The art of furoshiki is two fold… (or multi, depending on your knotting preferences). A centuries-old art of cloth wrapping, today furoshiki offers both a contemporary alternative to single-use wrapping, and a way to add that extra special touch to any gift.
Where it All Began
Originating in Japan, furoshiki dates back to the Nara period (710-794 CE). During this time, the cloth used to wrap an article was referred to as ‘tsutsumi’ (a term meaning ‘present’ or ‘package’). Tsutsumis, now commonly known as furoshiki, were used to bundle, protect and transport belongings. Food, gifts or other items were placed in the cloth, tied and neatly knotted. Today the technique has evolved into a popular practice around the world, offering a creative and contemporary way to bundle items, wrap groceries or even enhance a table setting.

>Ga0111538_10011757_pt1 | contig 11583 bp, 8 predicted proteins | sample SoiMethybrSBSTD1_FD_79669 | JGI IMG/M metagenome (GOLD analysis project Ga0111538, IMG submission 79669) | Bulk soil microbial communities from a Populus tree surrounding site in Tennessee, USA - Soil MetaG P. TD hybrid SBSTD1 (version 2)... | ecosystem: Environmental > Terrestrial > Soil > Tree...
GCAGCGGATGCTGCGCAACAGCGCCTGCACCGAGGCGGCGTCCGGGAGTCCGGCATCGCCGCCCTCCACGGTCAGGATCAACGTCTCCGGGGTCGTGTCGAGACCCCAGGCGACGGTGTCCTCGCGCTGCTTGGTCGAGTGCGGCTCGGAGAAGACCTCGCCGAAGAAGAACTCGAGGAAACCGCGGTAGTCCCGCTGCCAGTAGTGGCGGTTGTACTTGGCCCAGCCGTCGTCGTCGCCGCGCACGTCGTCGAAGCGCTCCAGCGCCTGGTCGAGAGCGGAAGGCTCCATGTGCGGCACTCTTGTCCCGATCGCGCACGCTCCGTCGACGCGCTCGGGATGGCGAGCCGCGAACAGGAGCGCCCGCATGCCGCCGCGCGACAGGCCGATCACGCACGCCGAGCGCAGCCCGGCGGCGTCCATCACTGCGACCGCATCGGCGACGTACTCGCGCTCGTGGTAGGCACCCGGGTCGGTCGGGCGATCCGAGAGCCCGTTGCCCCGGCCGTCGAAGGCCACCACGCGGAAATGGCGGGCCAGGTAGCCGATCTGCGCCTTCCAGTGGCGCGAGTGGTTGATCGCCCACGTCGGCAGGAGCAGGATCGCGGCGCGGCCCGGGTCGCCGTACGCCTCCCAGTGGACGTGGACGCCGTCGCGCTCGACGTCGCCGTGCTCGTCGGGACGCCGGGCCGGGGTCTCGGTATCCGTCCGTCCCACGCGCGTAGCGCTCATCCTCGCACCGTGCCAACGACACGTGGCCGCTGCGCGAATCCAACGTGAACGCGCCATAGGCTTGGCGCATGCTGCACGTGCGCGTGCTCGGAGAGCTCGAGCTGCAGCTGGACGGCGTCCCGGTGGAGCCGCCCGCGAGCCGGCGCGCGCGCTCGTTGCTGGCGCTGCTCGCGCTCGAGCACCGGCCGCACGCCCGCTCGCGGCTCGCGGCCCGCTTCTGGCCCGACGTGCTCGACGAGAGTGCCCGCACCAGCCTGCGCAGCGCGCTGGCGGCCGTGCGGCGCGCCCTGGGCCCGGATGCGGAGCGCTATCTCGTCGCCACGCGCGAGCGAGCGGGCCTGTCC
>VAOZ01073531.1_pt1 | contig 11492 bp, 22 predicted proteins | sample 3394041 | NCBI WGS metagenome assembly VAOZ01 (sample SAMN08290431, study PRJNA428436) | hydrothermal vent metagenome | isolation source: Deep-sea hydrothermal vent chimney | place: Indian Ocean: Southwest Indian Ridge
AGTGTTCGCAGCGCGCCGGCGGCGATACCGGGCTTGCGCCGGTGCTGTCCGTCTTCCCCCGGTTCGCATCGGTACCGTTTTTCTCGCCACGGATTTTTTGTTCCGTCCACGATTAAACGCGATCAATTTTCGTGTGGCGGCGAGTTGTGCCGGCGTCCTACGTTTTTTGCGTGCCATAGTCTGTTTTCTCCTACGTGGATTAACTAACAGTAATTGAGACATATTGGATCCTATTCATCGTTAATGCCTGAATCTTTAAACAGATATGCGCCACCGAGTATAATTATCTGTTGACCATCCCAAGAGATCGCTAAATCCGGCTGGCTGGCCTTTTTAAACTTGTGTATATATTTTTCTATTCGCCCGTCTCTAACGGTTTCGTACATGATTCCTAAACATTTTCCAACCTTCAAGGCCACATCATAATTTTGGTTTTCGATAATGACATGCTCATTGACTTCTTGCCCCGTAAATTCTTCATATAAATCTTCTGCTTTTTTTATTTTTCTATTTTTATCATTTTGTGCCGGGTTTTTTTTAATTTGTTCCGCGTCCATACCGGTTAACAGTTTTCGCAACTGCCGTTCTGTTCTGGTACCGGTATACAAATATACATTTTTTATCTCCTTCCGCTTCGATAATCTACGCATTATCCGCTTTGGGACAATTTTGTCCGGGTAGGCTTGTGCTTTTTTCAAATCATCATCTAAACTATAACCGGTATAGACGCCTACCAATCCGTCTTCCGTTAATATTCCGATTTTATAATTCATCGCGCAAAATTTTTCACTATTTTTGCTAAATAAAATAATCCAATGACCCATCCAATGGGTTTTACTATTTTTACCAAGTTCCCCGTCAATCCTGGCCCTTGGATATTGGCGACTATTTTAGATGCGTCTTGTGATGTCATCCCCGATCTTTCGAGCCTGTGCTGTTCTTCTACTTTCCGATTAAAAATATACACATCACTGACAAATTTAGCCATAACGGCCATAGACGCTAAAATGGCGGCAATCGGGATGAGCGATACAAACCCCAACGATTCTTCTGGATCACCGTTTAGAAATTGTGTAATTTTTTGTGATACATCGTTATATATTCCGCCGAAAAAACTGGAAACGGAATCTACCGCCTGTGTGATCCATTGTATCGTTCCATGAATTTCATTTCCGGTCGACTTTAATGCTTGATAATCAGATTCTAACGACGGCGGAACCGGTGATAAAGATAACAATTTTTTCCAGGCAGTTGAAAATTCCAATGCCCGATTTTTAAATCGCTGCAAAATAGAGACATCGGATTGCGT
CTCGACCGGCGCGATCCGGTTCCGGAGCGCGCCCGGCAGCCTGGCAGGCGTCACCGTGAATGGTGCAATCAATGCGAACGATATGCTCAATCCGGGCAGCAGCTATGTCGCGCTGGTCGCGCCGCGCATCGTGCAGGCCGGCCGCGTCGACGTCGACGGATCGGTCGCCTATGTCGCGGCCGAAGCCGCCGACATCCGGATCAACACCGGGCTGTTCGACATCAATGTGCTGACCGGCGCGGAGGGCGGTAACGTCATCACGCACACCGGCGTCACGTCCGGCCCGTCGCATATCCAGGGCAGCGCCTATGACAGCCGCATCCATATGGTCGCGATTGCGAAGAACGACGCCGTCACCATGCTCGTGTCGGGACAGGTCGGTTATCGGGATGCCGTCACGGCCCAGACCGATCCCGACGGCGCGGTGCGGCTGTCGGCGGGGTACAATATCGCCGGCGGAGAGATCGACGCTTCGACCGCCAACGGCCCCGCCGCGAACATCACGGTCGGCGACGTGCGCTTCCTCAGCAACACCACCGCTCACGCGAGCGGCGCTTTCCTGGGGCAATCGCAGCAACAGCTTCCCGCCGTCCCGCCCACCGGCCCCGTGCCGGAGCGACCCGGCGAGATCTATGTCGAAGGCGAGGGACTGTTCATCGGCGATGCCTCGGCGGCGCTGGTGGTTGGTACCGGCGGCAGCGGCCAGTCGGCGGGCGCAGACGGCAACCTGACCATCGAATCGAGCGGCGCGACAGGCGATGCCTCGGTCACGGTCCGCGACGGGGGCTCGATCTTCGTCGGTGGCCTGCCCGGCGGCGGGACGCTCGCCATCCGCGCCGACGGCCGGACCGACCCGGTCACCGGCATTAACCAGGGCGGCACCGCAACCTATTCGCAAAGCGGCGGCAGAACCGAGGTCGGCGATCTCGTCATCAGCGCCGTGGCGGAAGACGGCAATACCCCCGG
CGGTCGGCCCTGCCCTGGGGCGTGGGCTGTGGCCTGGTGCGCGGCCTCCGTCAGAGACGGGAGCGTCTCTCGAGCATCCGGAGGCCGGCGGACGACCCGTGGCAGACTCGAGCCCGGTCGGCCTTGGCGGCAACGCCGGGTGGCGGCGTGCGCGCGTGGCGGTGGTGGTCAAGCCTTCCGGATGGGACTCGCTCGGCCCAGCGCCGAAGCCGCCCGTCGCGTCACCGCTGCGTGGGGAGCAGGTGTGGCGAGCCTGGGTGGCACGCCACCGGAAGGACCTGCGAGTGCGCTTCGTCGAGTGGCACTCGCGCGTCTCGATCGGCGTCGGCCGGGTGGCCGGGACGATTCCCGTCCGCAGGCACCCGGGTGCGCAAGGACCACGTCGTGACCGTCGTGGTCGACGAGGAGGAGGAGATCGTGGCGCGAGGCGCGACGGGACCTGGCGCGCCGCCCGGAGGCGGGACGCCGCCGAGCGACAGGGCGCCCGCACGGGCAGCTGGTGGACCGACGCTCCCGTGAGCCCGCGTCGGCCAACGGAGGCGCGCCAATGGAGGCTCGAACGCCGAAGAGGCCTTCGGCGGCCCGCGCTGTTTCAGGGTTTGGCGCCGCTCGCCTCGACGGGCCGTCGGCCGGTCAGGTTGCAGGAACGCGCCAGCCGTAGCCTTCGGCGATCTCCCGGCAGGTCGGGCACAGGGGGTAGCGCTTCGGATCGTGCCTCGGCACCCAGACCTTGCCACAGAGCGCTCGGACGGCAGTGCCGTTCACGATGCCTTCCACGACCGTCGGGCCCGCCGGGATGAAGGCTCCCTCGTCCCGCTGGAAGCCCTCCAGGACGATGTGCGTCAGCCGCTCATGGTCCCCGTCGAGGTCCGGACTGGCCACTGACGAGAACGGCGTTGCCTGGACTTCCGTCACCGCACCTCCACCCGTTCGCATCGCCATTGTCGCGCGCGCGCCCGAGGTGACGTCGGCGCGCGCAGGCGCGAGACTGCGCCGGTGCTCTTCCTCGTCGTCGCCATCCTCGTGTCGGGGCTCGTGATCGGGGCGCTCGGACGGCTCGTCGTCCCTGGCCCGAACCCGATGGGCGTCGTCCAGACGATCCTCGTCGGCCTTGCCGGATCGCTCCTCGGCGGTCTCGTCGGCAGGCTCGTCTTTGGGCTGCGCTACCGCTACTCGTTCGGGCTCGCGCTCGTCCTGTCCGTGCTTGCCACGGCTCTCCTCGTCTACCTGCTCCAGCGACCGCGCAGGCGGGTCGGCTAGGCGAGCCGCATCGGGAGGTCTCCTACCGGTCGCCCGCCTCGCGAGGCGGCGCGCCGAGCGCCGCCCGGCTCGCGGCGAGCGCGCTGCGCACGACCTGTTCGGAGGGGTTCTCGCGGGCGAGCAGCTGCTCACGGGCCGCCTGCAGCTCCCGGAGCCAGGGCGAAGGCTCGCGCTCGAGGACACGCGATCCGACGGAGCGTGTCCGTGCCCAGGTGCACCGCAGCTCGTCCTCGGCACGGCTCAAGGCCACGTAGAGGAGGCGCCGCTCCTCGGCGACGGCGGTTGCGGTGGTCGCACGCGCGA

From Bath Spread to Reusable Wrapping
The name ‘furoshiki’ was thought to have originated in the Muromachi period (1136 to 1573), and is a combination of the words ‘furo’ (bath) and ‘shiki’ (spread). Public bath houses were popular during the period, and in order to prevent their clothing or belongings from getting wet, or being confused with other bathhouse visitors, bathers would wrap their items in a furoshiki cloth. Family crests and monograms were often printed on the cloths to distinguish them from other bathgoers, making them easily recognisable when emerging from the steamy water.
A Sustainable Gift Wrapping Alternative
Instead of using disposable, single-use wrapping paper, opt for a cloth that can be used, repurposed and loved year upon year.
A Gift in itself
With furoshiki, the wrapping becomes part of the gift. Something beautiful and functional; keepsake rather than throwaway. Wrap up your gift in a Mungo kitchen cloth, hand towel or cotton kikoi and you’ll instantly add that extra special touch.
The art of furoshiki is surprisingly simple. Opt for a square or rectangular piece of cloth, place your item in the centre, and knot the ends. Tuck in any extra flaps to neaten, or slip in a gift card or flower for a finishing touch. No paper, tape or clumsy wrapping required!